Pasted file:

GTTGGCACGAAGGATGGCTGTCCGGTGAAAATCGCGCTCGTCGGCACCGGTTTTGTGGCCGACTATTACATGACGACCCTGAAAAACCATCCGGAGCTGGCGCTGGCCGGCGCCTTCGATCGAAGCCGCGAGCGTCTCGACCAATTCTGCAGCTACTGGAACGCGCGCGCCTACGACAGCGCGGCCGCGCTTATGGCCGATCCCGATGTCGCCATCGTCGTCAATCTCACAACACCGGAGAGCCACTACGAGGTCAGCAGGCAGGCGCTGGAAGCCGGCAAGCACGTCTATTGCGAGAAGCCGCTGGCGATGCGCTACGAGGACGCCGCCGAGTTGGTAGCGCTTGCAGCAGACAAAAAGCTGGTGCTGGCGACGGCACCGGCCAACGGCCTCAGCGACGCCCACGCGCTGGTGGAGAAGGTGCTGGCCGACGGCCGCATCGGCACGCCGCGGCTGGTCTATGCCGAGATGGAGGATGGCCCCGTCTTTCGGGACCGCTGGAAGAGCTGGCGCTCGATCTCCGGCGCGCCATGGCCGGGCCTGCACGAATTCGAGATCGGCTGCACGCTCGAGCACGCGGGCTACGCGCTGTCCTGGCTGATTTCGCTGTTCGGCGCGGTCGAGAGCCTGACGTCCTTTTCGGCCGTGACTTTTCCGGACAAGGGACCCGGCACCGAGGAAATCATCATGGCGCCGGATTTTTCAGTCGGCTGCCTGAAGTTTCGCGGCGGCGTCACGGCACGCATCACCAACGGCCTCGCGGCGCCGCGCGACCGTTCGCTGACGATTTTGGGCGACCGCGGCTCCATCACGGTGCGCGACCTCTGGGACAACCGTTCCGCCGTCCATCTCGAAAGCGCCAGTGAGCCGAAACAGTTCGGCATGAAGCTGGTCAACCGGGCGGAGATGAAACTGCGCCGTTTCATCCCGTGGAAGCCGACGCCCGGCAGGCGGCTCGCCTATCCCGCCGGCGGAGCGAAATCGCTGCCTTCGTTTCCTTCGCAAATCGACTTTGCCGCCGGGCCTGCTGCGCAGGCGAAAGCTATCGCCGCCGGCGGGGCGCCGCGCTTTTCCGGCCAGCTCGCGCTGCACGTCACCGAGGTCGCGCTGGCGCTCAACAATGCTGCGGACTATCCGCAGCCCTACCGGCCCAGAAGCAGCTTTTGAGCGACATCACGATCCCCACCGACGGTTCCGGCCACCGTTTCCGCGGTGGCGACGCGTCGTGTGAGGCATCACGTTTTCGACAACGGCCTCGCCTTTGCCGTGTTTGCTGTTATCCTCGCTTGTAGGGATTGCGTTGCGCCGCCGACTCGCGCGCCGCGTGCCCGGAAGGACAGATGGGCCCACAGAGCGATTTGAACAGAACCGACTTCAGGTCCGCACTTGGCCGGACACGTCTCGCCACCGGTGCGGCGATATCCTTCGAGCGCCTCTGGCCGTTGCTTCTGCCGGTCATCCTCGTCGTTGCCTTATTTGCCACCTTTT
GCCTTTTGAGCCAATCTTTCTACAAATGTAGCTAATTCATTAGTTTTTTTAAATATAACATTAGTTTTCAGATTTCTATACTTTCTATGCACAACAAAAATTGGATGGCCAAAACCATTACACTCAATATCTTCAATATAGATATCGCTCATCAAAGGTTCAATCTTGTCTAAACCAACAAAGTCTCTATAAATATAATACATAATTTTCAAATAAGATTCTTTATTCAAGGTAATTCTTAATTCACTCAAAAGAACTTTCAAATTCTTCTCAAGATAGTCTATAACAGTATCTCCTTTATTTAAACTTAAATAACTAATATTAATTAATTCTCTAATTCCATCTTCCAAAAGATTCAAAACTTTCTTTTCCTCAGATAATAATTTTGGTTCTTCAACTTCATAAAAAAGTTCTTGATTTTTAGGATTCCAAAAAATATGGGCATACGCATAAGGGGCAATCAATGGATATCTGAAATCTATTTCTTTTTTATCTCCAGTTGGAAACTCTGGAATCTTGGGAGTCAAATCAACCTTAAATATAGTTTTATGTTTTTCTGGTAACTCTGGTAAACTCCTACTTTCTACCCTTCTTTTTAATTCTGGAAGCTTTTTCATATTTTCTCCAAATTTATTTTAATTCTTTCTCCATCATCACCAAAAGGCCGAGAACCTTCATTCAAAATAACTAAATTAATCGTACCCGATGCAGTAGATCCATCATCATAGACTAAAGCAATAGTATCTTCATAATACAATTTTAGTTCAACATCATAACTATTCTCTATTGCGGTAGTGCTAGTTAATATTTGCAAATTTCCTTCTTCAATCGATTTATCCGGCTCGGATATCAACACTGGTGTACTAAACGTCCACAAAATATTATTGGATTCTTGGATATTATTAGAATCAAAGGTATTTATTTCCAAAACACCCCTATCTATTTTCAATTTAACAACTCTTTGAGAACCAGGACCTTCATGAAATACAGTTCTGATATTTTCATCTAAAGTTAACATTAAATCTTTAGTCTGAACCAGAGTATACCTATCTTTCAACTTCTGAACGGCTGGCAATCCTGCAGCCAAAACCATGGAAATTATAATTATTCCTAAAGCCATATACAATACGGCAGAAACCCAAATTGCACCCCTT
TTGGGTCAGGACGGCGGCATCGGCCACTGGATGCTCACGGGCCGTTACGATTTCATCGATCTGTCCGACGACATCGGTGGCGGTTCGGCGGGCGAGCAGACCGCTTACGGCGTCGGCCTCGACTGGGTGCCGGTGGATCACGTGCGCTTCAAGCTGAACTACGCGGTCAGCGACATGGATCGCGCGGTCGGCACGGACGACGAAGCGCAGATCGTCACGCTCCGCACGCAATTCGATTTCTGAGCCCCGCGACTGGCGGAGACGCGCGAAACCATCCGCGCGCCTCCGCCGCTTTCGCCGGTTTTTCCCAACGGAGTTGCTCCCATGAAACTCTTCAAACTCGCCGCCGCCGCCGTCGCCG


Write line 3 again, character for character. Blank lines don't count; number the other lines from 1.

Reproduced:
TTGGGTCAGGACGGCGGCATCGGCCACTGGATGCTCACGGGCCGTTACGATTTCATCGATCTGTCCGACGACATCGGTGGCGGTTCGGCGGGCGAGCAGACCGCTTACGGCGTCGGCCTCGACTGGGTGCCGGTGGATCACGTGCGCTTCAAGCTGAACTACGCGGTCAGCGACATGGATCGCGCGGTCGGCACGGACGACGAAGCGCAGATCGTCACGCTCCGCACGCAATTCGATTTCTGAGCCCCGCGACTGGCGGAGACGCGCGAAACCATCCGCGCGCCTCCGCCGCTTTCGCCGGTTTTTCCCAACGGAGTTGCTCCCATGAAACTCTTCAAACTCGCCGCCGCCGCCGTCGCCG